Hit points DO NOT represent injuries, at least until you're bloodied, and that could just be a dramatic bit of blood from your nose/mouth/whatever. Instead, get rid of the hp=injuries notion and think of hp as being MORALE.

Ealstan
2008-10-27, 01:46 PM
I've gotta agree with Starsinger here - I think non-magical healing is perfectly legit.

Hit points DO NOT represent injuries, at least until you're bloodied, and that could just be a dramatic bit of blood from your nose/mouth/whatever. Instead, get rid of the hp=injuries notion and think of hp as being MORALE.

Yeah, but that doesn't jive with the conception of the Cleric, who heals wounds using magic. Unless you change 'Cure Light Wounds' to 'Cure light Wounded Pride' it doesn't make sense compared to the Warlord.

Mark Hall
2008-10-27, 02:11 PM
Personally, I tend to treat a lot of 4e's effects as being magic, even the martial ones, somewhat on the type of Earthdawn. Healing surges are magic... they're in instinctive earth magic that all people can use.

That said, I mentioned the 4e-as-professional-wrestling idea on the Palladium boards (in the other games section), and it's generated a fair amount of interest.

Aahz
2008-10-27, 02:30 PM
I think part of the problem is the concept that D&D in many people's minds is a setting where perfectly "normal", un-magical human(oid) characters fight with swords next to magical characters and monsters. In other words, there's not supposed to be anything "supernatural" about a fighter other than his training. It comes from settings like Tolkien and Conan, where almost everybody is non-magical.

When you think about it, while that's a perfectly legitimate setting, it's a bit arbitrary. If the wizard can shoot lasers, why can't the rogue throw daggers at five targets in a single motion? If a cleric can pray to make wounds close up and heal, why can't a fighter clench his teeth and do the same thing? If you just think of the "martial" power source as being partly supernatural (while of course still requiring training / endurance / physical strength), it's not so unbelievable.

I agree that it takes some getting used to, and I understand why some people might not like it. The main reason I'm in favor of it is that it's done to improve game balance and fun, and I (personally) think it accomplishes that goal.

Mark Hall
2008-10-27, 03:00 PM
I think part of the problem is the concept that D&D in many people's minds is a setting where perfectly "normal", un-magical human(oid) characters fight with swords next to magical characters and monsters. In other words, there's not supposed to be anything "supernatural" about a fighter other than his training. It comes from settings like Tolkien and Conan, where almost everybody is non-magical.

Actually, it's part of the thing that 4e and 3.x model poorly. In a system really designed for "non-magical people alongside magical people, fighting monsters", wizards would find themselves weak at the beginning, representing that they are at the very beginning of a rise to power. They would be largely incompetent outside of academic spheres. Fighters, on the other hand, would seem relatively competent... their abilities can be used all day, most of the low-level enemies would be within their AC and damage ranges.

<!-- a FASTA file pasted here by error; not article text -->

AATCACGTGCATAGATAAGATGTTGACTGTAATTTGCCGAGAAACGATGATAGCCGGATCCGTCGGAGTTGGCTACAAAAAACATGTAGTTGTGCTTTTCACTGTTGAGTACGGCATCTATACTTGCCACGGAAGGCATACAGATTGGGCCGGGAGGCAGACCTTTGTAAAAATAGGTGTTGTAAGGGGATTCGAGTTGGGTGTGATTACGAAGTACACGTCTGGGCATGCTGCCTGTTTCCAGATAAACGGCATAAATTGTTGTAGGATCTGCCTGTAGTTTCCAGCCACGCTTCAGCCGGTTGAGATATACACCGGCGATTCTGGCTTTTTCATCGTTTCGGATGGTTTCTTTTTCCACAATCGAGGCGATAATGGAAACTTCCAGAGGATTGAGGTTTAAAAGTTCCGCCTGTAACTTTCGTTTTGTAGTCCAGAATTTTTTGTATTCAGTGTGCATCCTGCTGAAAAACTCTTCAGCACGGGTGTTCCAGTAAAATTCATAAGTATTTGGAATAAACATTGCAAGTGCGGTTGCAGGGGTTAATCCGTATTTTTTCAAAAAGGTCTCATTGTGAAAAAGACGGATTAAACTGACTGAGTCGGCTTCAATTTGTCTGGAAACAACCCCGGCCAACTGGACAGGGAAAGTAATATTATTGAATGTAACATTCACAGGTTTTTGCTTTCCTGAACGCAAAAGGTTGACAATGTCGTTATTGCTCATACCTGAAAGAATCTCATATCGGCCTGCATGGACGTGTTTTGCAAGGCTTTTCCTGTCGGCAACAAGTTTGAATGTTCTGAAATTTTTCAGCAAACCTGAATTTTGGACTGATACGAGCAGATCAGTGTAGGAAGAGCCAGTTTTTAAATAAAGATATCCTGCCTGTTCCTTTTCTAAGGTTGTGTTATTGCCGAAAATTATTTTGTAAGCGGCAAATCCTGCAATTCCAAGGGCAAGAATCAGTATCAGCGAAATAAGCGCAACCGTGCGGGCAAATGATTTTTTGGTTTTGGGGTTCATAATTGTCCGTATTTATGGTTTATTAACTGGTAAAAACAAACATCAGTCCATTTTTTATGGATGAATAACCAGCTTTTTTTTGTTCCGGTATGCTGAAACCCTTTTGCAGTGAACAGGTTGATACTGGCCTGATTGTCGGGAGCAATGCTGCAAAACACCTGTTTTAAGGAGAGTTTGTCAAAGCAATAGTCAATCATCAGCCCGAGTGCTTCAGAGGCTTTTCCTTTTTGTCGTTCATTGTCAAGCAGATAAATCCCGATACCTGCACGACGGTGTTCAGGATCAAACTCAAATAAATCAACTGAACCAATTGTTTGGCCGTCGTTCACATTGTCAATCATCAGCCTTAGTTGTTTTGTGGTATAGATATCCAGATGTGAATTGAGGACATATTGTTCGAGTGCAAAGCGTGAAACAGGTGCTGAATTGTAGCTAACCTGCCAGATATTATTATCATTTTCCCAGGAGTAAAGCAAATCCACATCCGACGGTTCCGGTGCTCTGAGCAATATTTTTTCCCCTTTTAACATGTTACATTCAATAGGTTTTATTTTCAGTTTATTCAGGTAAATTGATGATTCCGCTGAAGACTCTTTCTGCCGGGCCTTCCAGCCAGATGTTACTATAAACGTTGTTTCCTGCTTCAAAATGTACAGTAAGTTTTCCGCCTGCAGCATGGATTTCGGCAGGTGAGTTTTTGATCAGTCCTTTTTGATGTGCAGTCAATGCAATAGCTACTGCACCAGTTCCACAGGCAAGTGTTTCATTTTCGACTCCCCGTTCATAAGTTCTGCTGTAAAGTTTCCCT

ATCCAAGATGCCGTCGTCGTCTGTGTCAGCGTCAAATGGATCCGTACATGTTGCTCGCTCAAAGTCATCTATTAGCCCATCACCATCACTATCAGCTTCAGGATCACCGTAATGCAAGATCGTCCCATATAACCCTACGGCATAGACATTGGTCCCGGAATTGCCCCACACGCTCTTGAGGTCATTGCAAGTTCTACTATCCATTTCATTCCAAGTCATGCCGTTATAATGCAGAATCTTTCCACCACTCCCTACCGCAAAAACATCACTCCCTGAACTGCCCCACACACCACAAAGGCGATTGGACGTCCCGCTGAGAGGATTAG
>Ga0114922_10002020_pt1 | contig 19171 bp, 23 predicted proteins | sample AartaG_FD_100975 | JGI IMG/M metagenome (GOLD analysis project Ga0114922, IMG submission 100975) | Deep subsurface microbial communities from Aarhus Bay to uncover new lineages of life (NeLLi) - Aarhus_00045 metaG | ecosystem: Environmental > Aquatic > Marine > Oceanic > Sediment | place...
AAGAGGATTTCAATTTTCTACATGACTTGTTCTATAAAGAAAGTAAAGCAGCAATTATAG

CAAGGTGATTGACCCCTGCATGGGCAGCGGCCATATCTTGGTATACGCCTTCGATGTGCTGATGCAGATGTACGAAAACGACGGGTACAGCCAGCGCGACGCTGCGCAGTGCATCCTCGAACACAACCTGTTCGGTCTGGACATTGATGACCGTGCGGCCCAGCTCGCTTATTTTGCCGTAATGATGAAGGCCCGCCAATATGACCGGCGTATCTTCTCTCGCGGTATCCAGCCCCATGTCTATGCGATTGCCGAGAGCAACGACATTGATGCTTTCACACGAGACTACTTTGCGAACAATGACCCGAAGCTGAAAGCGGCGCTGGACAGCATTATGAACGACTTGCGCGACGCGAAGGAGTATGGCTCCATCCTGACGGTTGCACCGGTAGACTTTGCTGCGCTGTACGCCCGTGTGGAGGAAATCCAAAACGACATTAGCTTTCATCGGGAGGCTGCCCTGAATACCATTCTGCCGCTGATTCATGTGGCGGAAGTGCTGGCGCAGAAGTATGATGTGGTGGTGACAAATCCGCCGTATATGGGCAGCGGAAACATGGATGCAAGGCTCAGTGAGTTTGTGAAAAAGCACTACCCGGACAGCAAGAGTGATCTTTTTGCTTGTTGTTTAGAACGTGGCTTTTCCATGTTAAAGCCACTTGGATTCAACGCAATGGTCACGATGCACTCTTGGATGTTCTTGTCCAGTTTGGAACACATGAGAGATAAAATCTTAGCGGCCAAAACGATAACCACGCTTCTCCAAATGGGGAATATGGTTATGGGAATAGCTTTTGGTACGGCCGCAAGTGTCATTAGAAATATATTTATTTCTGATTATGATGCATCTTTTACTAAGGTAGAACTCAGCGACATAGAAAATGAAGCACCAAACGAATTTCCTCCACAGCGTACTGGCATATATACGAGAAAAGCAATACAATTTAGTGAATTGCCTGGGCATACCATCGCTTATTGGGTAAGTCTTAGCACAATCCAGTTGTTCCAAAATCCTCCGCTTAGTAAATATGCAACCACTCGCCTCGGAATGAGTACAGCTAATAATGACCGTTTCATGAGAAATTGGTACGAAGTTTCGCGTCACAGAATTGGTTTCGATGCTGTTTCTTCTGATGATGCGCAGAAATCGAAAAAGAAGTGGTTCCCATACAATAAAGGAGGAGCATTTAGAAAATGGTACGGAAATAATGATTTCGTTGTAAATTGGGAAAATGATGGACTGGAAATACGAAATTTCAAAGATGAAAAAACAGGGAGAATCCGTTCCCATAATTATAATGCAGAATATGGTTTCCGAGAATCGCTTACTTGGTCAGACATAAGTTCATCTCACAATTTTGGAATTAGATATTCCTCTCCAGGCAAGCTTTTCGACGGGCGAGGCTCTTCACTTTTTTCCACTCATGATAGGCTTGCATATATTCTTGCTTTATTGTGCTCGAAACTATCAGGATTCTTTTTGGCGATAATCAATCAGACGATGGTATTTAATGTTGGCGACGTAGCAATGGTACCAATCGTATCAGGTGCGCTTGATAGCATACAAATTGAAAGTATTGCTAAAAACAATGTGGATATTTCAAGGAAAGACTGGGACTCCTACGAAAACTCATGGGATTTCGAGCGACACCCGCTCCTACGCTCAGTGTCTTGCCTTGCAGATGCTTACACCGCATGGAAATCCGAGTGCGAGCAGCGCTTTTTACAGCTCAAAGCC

This is really what is emulated by 2e and 1e. Wizards at low level could do a lot, very infrequently. People complained, however, that their wizards weren't doing magical things all the time... once their spell(s) gave out, they had to switch to daggers or something. The initial response was to increase the number of spells, which results in wizard spells, which previously were single-shot wonders, becoming repeating shotguns... they were too powerful, because they were balanced at 1/day, and unbalanced at 3 a day.

Furthermore, you wound up with a large number of spells that bypassed some tried and true methods of balance. A prime example is the Lesser Orbs. With no saving throw and as touch attacks, they supplant a lot of spells that were limited because you had to go through armor or be subject to the opponent's saving throw; as the level increased, there was less chance you would affect a person if they had a saving throw. Without saving throws, you actually become somewhat more likely to hit with these low-level spells... deflection bonuses to AC don't scale on the same rate as even a wizard's BAB. And when you combine the ability to turn them out in cheap, easy to use wands, you get the "Why can't I cast all day as a wizard" thing fixed, without addressing the "wizards have really powerful spells" thing.

4e avoided this by shifting the paradigm. Everyone has special abilities which are more or less equal; one class may focus on damage, and another on debilitating the foe, but everyone is more or less equally magical... some don't call it magic, but it becomes a moot point. If that's what you're looking for in a game, that's pretty much right up your alley. On the other hand, if you're looking for "magical magicians and mundane fighters against magical and non-magical opponents", then both 3.x and 4e are not for you... 3.x because warrior-types are quickly rendered irrelevant by the huge number of magical options, and 4e because everything is the equivalent of magic.

kbk
2008-10-27, 06:39 PM
I've gotta agree with Starsinger here - I think non-magical healing is perfectly legit.

Hit points DO NOT represent injuries, at least until you're bloodied, and that could just be a dramatic bit of blood from your nose/mouth/whatever. Instead, get rid of the hp=injuries notion and think of hp as being MORALE.